An intense and heartbreaking story, “Harmonium” is Fukada’s best film to date, with exceptional performances by Furutachi and Tsutsui. “Harmonium” premiered at this year’s Cannes Film Festival to great acclaim.

Screenings:  Nov. 5, 6 p.m. | Nov. 11, 8 p.m.

“A BRIDE FOR RIP VAN WINKLE” | Hawai‘i Premiere | Japan | Japanese w/English subtitles | 178 min.

Written and directed by Shunji Iwai.

Iwai’s (“All About Lily Chou-Chou,” “Hana and Alice”) latest film is an ethereal tale of life, love and loneliness in modern Japan. Twenty-something Nanami (Haru Kuroki, “The Little House,” “The Case of Hana and Alice”) is floating through life when she meets and marries Tetsuya. With hardly any family, she turns to an online contact, Amuro (Go Ayano, “Twisted Justice” – HIFF 2016), to help her “fill seats” at her wedding. Things soon begin falling apart. Her husband becomes suspicious of her, and she suspects he may be cheating on her. Nanami again seeks Amuro’s help as the situation goes from bad to worse.

As things come to a head, Amuro finds a job as a housekeeper at an old mansion with an elusive girl named Mashiro (singer Cocco). Although the circumstances seem strange, Nanami and Mashiro become fast friends. However, Nanami soon realizes that Amuro, Mashiro and the mansion are not what they seem.

Screenings:  Nov. 5, 8 p.m. | Nov. 7, 7:45 p.m.

“CINEMA ANGEL” | Hawai‘i Premiere | Japan | Japanese w/English subtitles | 93 min.

Written and directed by Hideyuki Tokigawa.

The Daikokuza cinema in Hiroshima was the oldest movie theater in Japan, screening films for 122 years, until 2014, when the cinema was forced to close its doors. “Cinema Angel,” a fictional film about the Daikokuza staff, its longtime patrons and a strange apparition that haunts its halls, takes place during the final days of the theater.

Asuka works at the Daikokuza, although she hasn’t been there for very long. When the cinema’s longtime staff, manager and patrons are devastated by the impending closure of the theater, she doesn’t understand why . . . until she begins having strange dreams and comes across a mysterious elderly man in the theater. She then discovers why the theater is so precious and the power of cinema to change lives. “Cinema Angel” is a love letter to the Daikokuza cinema and independent theaters around the globe. The entire film was shot in the real-life Daikokuza before it closed.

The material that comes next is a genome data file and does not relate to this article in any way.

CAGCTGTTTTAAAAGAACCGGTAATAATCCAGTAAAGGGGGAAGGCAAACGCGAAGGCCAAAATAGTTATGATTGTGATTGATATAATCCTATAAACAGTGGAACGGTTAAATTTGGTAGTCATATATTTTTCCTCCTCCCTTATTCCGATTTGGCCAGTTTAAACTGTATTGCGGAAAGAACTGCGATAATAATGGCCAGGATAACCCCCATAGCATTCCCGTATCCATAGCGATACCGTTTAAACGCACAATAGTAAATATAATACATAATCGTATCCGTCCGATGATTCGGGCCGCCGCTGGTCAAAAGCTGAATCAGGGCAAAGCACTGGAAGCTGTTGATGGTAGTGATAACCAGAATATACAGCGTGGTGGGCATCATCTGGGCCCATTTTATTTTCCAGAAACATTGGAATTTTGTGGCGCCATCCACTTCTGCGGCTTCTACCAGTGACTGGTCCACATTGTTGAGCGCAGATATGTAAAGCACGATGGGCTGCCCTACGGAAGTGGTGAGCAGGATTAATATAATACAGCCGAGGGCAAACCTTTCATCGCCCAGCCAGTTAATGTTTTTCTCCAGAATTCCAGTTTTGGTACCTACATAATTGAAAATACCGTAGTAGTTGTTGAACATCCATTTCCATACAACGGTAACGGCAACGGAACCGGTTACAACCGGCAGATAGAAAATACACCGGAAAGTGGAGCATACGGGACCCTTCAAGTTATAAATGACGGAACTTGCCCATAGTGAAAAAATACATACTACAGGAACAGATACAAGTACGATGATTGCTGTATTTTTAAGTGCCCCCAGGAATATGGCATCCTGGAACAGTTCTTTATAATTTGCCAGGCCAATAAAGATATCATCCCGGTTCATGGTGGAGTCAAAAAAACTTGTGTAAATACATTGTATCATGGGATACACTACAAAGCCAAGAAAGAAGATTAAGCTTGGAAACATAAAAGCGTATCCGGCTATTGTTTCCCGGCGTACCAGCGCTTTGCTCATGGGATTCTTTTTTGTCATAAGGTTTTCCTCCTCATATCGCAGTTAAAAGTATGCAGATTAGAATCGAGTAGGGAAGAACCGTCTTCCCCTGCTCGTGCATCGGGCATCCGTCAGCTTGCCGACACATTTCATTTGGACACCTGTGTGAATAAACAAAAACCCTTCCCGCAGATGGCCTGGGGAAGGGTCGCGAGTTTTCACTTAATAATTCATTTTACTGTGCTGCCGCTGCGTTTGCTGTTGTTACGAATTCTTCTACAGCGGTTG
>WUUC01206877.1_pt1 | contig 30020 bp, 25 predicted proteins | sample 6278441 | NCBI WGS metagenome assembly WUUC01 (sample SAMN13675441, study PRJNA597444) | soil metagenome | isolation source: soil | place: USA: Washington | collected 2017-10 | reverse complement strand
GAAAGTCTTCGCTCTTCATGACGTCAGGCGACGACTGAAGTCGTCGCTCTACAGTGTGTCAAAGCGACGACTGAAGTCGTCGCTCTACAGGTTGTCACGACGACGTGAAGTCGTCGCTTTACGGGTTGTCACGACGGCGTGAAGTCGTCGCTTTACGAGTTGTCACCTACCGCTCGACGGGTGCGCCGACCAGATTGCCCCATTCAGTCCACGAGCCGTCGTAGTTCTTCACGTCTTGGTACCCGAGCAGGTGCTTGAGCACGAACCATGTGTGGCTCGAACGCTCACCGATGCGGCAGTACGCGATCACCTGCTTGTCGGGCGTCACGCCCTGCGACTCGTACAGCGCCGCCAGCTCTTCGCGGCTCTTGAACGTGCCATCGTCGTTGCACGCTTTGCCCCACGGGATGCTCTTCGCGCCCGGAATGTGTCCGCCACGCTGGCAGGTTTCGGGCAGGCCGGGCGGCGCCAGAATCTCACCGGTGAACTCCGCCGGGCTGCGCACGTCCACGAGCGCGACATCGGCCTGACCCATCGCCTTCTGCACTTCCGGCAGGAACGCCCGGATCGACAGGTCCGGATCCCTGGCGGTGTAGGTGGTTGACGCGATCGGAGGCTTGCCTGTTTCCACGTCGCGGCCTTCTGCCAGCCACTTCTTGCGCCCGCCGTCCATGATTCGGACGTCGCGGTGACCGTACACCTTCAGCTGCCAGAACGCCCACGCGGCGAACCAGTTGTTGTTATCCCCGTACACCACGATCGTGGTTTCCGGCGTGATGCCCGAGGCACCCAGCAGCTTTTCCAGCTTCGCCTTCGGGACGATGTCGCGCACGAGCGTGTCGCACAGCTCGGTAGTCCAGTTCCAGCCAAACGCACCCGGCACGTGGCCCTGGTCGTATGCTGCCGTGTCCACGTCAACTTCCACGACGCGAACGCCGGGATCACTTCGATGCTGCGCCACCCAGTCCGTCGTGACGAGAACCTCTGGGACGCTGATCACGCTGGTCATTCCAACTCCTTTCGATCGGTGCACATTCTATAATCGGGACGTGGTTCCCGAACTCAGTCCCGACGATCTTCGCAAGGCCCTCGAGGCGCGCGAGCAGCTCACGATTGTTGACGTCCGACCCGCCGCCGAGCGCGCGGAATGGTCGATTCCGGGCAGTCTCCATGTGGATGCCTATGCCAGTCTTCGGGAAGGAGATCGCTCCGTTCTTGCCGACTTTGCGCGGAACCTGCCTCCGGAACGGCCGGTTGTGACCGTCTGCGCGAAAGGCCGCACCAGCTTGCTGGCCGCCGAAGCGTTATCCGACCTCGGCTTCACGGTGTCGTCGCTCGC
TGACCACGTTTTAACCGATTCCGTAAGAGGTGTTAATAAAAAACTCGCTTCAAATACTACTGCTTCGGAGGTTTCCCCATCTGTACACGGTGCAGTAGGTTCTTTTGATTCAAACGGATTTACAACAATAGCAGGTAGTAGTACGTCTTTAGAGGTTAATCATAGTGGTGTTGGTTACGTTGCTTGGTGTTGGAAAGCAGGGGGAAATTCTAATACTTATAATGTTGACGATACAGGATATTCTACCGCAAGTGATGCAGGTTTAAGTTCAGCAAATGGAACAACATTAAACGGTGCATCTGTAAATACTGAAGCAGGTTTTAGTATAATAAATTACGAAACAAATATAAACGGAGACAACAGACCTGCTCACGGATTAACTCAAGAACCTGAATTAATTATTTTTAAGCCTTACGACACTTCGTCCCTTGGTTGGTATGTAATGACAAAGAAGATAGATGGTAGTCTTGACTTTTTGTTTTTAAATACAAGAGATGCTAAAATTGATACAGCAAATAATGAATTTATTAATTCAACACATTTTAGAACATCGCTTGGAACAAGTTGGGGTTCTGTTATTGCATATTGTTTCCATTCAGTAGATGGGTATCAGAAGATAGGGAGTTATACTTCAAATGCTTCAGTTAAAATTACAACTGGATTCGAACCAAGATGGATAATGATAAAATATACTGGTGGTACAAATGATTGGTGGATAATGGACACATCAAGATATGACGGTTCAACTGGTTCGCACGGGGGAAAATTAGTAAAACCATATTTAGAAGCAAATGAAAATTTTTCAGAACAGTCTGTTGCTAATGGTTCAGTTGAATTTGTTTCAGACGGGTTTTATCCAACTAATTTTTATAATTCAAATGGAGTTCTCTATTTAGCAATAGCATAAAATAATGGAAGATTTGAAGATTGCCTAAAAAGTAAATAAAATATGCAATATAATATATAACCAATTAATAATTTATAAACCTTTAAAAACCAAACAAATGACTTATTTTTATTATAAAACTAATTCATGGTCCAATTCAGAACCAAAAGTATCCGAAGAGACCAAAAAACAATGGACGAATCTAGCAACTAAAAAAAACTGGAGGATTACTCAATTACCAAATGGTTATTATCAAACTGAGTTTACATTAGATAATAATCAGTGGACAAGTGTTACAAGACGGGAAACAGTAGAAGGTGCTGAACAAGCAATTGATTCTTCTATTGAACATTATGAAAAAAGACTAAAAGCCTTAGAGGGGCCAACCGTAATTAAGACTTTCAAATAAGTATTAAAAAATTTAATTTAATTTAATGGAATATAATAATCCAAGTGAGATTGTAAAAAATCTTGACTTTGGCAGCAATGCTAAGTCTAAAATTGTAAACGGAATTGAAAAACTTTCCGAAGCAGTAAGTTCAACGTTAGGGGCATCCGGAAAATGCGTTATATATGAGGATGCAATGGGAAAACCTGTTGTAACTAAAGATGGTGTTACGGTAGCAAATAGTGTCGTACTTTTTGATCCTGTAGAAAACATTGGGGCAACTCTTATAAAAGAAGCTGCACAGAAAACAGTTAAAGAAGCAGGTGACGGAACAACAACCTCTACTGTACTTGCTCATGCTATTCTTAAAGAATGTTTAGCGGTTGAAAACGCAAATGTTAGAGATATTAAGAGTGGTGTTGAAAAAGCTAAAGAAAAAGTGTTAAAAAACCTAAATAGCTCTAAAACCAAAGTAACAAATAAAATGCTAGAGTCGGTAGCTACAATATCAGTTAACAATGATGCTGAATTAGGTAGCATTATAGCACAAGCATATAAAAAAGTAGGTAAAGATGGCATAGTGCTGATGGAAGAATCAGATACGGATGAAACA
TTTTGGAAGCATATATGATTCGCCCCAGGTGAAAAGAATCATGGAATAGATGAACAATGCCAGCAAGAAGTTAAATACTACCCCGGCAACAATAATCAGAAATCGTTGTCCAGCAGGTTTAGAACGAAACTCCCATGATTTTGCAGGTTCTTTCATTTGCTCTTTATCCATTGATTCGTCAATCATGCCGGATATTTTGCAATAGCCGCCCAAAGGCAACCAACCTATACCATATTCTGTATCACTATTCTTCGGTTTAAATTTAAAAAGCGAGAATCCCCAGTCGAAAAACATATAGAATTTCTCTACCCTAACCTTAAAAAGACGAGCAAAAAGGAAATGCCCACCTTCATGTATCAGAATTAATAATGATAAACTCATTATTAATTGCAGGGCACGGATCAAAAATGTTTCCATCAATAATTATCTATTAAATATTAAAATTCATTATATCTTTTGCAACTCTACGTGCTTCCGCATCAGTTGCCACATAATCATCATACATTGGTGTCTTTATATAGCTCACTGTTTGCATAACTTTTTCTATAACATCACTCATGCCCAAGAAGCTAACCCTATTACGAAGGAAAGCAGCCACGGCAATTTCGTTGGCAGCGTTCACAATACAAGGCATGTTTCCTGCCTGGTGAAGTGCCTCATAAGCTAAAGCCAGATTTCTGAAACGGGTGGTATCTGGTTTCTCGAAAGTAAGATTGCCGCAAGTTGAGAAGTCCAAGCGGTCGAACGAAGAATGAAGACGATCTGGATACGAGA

Screenings:  Nov. 6, noon | Nov. 7, 5:30 p.m. | Nov. 12, 3 p.m. (Regal Kapolei) | Nov. 19, 3:30 p.m. (Palace Theater – Hilo) | Nov. 20, 3 p.m. (Waimea Theater – Kaua‘i)

“RASHOMON” | Special Presentation | Japan | Japanese w/English subtitles | 88 min.

Photo of “Rashomon” screens on Nov. 6. (Photos courtesy HIFF)
“Rashomon” screens on Nov. 6. (Photos courtesy HIFF)

Written by Shinobu Hashimoto and Akira Kurosawa. Directed by Akira Kurosawa.

In 12th century Japan, a samurai and his wife are attacked by the notorious bandit Tajomaru, leaving the samurai dead. Tajomaru, masterfully played by Toshiro Mifune, is captured a short time later and is put on trial. But his story and that of the wife are so completely different that a psychic is brought in to allow the murdered samurai to give his own testimony. He tells yet another completely different story. Finally, a woodcutter who found the body reveals that he saw the entire incident. But his version, too, is completely different from that of everyone else.

Brimming with action while incisively examining the nature of truth, Akira Kurosawa’s “Rashomon” is likely the finest film ever to investigate the philosophy of justice. Through an ingenious use of camera and flashbacks, Kurosawa reveals the complexities of human nature as the four witnesses recount different versions of the same crime.